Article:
The bill provides $900,000 for two extensive studies to be completed on the state’s manufacturing sector. The Massachusetts Manufacturing Extension Partnership (MMEP) will be tasked with performing a comprehensive study of the state’s manufacturing industry. The Massachusetts Advanced Manufacturing Collaborative will be tasked with conducting an analysis of the state’s manufacturing supply chain that will need to be filed no later than March 31, 2015. Another report will be published by a special commission to investigate, analyze and study any barriers and hindrances to the "last mile" connections to the broadband internet initiatives.

To support economic renewal in 26 blighted communities across the state, termed Gateway Cities, the legislation provides an initial $16 million investment, a portion of which will support the creation of collaborative workspaces (i.e., incubators, accelerators, and co-working spaces) in these blighted communities to spur innovative and creative business growth. To support job creation in those cities, the bill includes the creation of a Job Creation Incentive that will allow businesses to receive a tax credit up to $1,000 per job created, or up to $5,000 per job created in a Gateway City, capped at $1 million per certified project. Certified projects include the retention of manufacturing jobs if approved by the newly established economic assistance coordinating council.

To support the development of a 21st century workforce and keep skilled students in the state, the bill includes several initiatives to support innovation workforce development and programs at state universities to help cultivate young talent.  The bill includes a $2 million investment in the Mass Tech’s Talent Pipeline initiative – a program that provides matching stipends for interns at innovation startups and provides mentoring opportunities for new entrepreneurs. The bill also establishes a three-year global entrepreneur-in-residence program at University of Massachusetts (UMass) Lowell and UMass Boston administered by the Massachusetts Technology Collaborative to help start and grow businesses and jobs that will stay in Massachusetts.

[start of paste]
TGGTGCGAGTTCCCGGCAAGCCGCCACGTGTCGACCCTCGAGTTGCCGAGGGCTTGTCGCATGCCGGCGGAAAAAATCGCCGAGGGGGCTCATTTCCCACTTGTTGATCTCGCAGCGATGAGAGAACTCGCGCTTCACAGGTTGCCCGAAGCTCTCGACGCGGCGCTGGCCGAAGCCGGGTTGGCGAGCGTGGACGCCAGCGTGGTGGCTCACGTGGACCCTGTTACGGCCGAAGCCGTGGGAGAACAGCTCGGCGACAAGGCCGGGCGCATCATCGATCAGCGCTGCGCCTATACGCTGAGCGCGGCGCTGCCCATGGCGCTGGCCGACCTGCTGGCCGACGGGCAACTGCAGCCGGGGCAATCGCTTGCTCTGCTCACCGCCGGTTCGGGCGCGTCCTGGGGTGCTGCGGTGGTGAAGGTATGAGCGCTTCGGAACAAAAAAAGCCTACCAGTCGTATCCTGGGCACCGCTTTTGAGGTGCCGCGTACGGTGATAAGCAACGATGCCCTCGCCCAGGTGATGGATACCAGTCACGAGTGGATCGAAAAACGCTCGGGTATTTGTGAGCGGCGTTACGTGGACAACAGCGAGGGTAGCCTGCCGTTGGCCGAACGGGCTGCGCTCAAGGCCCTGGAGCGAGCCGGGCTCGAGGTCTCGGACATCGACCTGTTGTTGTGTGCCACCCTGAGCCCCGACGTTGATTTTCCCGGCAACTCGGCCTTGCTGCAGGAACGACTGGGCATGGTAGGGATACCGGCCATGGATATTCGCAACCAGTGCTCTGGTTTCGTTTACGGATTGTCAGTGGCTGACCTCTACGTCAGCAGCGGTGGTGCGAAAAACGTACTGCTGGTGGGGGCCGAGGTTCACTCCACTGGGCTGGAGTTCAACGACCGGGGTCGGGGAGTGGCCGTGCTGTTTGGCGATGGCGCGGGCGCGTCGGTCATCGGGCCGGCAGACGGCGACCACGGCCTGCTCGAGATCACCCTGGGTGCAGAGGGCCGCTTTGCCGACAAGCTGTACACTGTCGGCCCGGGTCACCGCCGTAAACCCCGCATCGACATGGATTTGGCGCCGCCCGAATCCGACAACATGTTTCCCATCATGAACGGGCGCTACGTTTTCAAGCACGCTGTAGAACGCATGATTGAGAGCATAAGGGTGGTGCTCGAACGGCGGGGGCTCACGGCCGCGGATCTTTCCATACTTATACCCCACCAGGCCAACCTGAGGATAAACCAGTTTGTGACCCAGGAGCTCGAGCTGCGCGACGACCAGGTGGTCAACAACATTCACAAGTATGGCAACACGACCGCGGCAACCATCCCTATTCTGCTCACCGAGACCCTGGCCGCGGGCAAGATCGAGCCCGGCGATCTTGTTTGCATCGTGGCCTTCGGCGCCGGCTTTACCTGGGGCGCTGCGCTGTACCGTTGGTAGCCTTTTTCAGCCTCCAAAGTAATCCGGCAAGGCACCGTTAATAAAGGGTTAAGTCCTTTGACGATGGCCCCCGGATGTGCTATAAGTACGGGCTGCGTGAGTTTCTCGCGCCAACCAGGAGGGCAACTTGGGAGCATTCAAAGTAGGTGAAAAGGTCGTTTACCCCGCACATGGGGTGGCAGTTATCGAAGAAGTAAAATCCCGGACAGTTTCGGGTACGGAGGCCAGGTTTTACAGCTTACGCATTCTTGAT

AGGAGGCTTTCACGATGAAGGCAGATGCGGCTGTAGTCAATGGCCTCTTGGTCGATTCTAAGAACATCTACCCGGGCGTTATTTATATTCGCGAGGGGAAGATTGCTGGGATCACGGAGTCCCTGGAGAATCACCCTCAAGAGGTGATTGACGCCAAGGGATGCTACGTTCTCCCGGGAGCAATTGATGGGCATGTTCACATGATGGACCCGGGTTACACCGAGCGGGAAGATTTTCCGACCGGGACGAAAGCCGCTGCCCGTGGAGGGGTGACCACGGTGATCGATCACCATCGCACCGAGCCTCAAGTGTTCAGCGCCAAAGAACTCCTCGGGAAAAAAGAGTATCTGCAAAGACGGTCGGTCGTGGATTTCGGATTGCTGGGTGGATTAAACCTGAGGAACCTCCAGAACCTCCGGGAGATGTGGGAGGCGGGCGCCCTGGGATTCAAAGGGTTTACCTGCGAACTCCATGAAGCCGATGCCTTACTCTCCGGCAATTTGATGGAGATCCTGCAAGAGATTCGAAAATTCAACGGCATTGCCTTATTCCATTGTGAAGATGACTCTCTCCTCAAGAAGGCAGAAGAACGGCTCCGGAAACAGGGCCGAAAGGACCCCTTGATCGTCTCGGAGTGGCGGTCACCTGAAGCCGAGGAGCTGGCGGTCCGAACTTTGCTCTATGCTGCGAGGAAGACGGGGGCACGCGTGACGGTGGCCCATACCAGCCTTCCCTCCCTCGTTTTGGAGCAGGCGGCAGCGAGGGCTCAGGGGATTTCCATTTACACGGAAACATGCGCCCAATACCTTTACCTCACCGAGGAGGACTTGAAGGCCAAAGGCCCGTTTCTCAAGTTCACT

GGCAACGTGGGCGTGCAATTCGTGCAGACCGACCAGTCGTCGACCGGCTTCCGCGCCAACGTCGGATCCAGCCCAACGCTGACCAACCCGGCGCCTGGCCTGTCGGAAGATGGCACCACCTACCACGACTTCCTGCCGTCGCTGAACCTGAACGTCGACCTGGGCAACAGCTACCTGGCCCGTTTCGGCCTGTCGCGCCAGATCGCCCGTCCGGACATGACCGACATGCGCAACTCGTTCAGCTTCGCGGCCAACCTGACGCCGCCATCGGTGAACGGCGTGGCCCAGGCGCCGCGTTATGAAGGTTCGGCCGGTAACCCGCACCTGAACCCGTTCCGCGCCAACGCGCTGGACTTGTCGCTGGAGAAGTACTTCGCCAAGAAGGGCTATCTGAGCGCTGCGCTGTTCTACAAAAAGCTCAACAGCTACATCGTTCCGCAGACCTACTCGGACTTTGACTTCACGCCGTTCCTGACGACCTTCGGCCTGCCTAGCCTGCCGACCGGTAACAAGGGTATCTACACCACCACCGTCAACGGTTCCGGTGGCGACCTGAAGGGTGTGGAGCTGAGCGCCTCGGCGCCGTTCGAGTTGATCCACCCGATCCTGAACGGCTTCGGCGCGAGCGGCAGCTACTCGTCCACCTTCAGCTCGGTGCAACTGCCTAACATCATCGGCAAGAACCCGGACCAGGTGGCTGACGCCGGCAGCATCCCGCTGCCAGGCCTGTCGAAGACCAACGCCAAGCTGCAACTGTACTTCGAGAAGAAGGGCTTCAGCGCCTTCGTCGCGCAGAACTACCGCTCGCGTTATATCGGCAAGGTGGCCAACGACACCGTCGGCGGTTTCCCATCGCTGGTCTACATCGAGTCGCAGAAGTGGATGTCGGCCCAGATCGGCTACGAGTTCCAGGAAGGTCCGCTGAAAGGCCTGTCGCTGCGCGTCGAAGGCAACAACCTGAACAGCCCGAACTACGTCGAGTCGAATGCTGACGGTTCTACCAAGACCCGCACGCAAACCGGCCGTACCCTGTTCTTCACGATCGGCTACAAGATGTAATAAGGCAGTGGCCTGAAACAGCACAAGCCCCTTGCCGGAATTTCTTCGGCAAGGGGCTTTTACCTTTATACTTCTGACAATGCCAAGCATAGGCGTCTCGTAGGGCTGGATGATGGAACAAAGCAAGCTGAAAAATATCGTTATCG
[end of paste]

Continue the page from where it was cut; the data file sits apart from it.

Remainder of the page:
In an attempt to reduce the costs and better prepare students for higher education, the bill includes $750,000 for the Early College High School Initiative that encourages partnerships between regional school districts and institutions of public higher education to allow students to work on the completion of a high school diploma while simultaneously earning free college credits towards an associate degree.

The bill also includes an investment of $1.5 million in MassCAN — a public-private partnership to establish widespread, progressive computer science education in public schools. The partnership was founded by a coalition including Google, Microsoft, Mass Business Roundtable, Mass Tech Collaborative, Massachusetts Competitive Partnership and Mass Tech Leadership Council. Partner organizations have pledged a dollar-for-dollar match for this computer science education initiative. Read the bill…

Learn More at SSTI's 2014 Annual Conference!
Join us for Trends in Tech-based Economic Development, an interactive plenary session led Dan Berglund, SSTI’s president and CEO, that ties together what attendees learned through the last day and one-half with SSTI’s distillation of the latest trends in tech-based economic development, the most daunting challenges ahead and their implications. It is a perennial conference favorite! For more information about this session and many other visit the conference website: http://ssticonference.org/